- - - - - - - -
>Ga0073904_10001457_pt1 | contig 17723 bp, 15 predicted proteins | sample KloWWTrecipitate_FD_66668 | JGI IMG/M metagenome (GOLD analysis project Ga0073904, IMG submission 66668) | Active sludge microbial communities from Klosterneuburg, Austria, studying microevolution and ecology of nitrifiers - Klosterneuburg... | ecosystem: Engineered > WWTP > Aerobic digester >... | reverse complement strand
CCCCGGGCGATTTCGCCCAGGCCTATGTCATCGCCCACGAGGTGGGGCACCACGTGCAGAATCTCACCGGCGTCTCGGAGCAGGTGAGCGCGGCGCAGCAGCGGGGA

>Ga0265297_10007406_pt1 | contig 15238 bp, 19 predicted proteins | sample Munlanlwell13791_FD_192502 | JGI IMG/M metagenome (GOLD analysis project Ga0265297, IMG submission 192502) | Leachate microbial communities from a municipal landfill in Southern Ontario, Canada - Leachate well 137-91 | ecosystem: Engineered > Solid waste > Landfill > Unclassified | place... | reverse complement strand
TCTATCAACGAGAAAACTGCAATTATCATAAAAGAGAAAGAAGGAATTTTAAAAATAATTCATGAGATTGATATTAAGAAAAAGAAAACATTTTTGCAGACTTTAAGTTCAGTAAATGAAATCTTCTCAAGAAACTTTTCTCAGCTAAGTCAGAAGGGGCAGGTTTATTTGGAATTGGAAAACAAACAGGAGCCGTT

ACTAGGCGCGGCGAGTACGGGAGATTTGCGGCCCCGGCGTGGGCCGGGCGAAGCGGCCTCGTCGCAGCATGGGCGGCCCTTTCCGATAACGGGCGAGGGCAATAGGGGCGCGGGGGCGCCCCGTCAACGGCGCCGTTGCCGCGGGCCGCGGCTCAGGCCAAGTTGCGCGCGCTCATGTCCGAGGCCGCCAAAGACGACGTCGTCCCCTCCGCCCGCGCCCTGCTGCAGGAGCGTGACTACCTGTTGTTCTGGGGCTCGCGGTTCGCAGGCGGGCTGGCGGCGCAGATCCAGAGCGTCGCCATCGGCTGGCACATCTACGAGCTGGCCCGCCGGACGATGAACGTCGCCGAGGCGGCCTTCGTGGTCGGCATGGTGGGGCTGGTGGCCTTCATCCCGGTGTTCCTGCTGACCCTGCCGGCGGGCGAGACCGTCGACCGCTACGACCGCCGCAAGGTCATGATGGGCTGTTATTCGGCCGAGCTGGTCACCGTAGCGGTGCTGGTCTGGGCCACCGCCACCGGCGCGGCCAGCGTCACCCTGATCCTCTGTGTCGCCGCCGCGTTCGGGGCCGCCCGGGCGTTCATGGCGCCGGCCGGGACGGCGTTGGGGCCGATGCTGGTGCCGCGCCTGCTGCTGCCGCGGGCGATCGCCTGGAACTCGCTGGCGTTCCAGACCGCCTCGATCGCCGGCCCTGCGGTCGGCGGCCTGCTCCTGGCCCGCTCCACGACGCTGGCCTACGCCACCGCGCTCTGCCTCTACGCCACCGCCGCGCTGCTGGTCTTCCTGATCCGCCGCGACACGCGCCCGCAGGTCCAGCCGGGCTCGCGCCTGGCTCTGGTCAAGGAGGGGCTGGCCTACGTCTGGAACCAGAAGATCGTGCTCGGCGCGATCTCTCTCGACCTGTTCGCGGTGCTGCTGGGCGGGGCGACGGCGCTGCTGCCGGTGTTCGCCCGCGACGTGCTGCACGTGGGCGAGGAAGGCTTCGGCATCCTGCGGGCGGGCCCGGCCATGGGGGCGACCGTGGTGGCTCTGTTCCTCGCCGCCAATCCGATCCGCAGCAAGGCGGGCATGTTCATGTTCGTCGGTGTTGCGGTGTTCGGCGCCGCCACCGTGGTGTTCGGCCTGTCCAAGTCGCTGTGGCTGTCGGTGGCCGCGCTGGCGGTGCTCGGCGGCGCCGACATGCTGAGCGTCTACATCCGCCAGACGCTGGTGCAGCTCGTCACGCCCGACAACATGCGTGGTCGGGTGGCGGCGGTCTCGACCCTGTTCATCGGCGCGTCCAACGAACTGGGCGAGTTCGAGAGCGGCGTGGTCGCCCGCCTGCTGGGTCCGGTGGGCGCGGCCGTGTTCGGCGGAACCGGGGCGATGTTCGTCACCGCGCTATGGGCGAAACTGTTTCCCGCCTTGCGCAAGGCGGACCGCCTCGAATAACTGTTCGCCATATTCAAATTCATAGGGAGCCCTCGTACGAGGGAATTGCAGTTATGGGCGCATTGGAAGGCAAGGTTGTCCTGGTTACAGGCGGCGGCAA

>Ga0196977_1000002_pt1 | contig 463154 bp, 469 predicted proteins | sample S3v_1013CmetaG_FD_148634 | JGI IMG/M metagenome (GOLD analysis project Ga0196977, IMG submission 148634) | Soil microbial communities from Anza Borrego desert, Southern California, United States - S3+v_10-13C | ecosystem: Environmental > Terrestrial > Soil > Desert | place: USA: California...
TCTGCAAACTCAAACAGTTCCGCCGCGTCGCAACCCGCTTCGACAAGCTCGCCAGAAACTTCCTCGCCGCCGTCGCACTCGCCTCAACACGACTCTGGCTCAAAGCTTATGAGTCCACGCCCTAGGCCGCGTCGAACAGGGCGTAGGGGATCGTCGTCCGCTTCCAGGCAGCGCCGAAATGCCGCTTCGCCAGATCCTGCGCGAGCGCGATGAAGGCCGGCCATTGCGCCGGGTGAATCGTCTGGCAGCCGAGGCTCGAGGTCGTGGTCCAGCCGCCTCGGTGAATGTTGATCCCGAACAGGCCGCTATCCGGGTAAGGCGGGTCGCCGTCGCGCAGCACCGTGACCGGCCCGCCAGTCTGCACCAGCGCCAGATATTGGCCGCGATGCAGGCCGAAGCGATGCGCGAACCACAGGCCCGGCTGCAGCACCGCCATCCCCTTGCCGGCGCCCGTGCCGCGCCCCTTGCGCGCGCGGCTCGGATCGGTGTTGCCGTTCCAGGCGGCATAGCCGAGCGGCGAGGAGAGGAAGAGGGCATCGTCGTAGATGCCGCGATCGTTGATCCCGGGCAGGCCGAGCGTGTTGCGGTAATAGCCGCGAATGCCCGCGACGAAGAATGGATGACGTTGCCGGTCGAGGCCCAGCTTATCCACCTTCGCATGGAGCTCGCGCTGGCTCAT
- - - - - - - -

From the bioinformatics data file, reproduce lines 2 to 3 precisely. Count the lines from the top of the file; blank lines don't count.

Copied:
CCCCGGGCGATTTCGCCCAGGCCTATGTCATCGCCCACGAGGTGGGGCACCACGTGCAGAATCTCACCGGCGTCTCGGAGCAGGTGAGCGCGGCGCAGCAGCGGGGA

>Ga0265297_10007406_pt1 | contig 15238 bp, 19 predicted proteins | sample Munlanlwell13791_FD_192502 | JGI IMG/M metagenome (GOLD analysis project Ga0265297, IMG submission 192502) | Leachate microbial communities from a municipal landfill in Southern Ontario, Canada - Leachate well 137-91 | ecosystem: Engineered > Solid waste > Landfill > Unclassified | place... | reverse complement strand